Trey Gowdy Voices Support of Bump Stock Ban After Florida School Shooting

Chip Somodevilla/Getty Images
Chip Somodevilla/Getty Images

During the February 18 airing of Face the Nation Rep. Trey Gowdy (R-SC) voiced support for banning bump stocks in the wake of the Florida school shooting.

He said this even though bump stocks were not used in the tragic event.

Early in the segment, Gowdy encouraged student activists to focus on certain points, one of which was the “instrumentality by which [the] shooter is killing people” and another was “magazine capacity.”

Host Nancy Cordes asked Gowdy if his statement on “instrumentality” meant he was willing to take action restricting private ownership of AR-15-style rifles. Gowdy demurred, saying people can be “killed with all manner of instrumentality.”

Cordes interrupted and pointed out that Stephen Paddock was able to injure hundreds of people in Las Vegas. Gowdy then introduced “bump stocks” into the conversation and said they must also be examined as part of the “instrumentality.” After some back and forth, Gowdy said, “Bump stocks turn semiautomatic weapons into fully automatic weapons. Fully automatic weapons are already illegal, so I am fine with doing away with any instrumentality that converts a semiautomatic to a fully automatic.”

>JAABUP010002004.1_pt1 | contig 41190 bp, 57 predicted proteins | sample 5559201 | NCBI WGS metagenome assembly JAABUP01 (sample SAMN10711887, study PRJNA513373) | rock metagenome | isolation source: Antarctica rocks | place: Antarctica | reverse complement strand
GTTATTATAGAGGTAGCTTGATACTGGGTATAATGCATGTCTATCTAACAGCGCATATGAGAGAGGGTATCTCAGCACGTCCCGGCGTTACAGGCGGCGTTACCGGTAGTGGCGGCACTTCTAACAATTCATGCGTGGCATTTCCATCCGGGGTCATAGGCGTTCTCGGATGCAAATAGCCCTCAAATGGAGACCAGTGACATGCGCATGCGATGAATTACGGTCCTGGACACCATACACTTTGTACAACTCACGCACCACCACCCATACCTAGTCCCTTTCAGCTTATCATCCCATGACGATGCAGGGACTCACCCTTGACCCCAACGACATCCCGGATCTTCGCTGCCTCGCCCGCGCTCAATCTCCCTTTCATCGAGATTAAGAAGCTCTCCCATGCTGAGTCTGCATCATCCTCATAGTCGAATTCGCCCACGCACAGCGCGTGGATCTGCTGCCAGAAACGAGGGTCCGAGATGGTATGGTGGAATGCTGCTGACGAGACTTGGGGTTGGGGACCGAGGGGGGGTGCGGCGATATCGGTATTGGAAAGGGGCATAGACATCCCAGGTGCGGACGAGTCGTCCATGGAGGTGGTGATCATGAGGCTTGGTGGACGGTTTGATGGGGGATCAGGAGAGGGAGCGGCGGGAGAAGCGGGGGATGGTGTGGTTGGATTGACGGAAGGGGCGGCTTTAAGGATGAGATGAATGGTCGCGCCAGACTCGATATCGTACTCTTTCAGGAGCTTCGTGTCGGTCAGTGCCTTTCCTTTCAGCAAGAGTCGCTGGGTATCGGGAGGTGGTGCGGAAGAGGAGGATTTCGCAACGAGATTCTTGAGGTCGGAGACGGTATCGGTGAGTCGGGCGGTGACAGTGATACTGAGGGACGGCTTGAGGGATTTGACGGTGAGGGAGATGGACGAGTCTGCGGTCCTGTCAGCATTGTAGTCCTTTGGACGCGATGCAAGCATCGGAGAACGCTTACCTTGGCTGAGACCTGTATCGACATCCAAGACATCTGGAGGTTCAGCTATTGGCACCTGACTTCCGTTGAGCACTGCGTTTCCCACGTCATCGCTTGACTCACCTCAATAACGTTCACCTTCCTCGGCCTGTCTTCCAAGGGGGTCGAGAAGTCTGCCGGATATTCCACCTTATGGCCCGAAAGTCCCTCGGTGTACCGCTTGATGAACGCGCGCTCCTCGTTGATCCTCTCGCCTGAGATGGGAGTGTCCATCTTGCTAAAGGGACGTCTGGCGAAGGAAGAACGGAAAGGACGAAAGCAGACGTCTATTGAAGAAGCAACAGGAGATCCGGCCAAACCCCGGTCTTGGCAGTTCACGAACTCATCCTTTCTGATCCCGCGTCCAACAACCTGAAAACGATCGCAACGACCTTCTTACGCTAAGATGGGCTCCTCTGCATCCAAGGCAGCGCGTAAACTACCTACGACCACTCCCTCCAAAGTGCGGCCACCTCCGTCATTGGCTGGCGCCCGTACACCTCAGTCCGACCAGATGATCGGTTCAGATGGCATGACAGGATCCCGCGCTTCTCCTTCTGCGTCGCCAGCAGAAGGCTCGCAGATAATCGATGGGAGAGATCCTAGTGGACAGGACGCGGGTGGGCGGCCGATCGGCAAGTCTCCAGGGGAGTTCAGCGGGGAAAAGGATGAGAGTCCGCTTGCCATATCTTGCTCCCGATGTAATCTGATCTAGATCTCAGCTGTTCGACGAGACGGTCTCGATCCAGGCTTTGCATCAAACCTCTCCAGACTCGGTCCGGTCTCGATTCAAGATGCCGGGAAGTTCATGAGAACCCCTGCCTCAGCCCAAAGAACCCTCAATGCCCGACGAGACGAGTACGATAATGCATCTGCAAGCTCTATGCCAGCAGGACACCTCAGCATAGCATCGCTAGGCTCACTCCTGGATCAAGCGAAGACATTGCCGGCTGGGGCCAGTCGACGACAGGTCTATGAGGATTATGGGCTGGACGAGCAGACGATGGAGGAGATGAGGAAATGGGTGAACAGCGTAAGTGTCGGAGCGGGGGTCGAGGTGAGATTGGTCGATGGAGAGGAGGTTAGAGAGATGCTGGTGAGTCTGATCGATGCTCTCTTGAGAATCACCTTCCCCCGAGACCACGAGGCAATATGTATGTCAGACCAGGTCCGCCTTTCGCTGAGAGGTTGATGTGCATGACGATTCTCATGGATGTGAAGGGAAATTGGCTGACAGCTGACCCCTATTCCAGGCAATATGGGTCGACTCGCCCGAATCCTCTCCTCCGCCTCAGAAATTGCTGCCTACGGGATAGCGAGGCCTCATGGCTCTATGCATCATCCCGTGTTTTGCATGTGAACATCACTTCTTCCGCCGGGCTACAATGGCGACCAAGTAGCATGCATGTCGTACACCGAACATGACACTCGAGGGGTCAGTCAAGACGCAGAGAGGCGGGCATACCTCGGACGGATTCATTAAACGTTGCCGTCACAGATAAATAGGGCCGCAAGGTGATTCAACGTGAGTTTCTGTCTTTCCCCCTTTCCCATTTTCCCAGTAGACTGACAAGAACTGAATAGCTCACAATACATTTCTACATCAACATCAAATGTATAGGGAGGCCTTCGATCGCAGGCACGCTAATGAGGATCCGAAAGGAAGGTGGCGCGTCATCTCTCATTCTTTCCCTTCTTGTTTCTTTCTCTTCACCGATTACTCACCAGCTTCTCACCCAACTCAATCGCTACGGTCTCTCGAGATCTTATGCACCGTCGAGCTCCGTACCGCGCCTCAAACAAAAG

Barack Obama’s ATF approved the sale of bump stocks in 2010. They did so after evaluations determined that bump stocks are firearm accessories not conversion devices. In other words, bump stocks do not change the action from semiautomatic to fully automatic.

Again, bump stocks were not used in the Florida school shooting.

AWR Hawkins is an award-winning Second Amendment columnist for Breitbart News, the host of the Breitbart podcast Bullets with AWR Hawkins, and the writer/curator of Down Range with AWR Hawkins, a weekly newsletter focused on all things Second Amendment, also for Breitbart News. He is the political analyst for Armed American Radio. Follow him on Twitter: @AWRHawkins. Reach him directly at Sign up to get Down Range at


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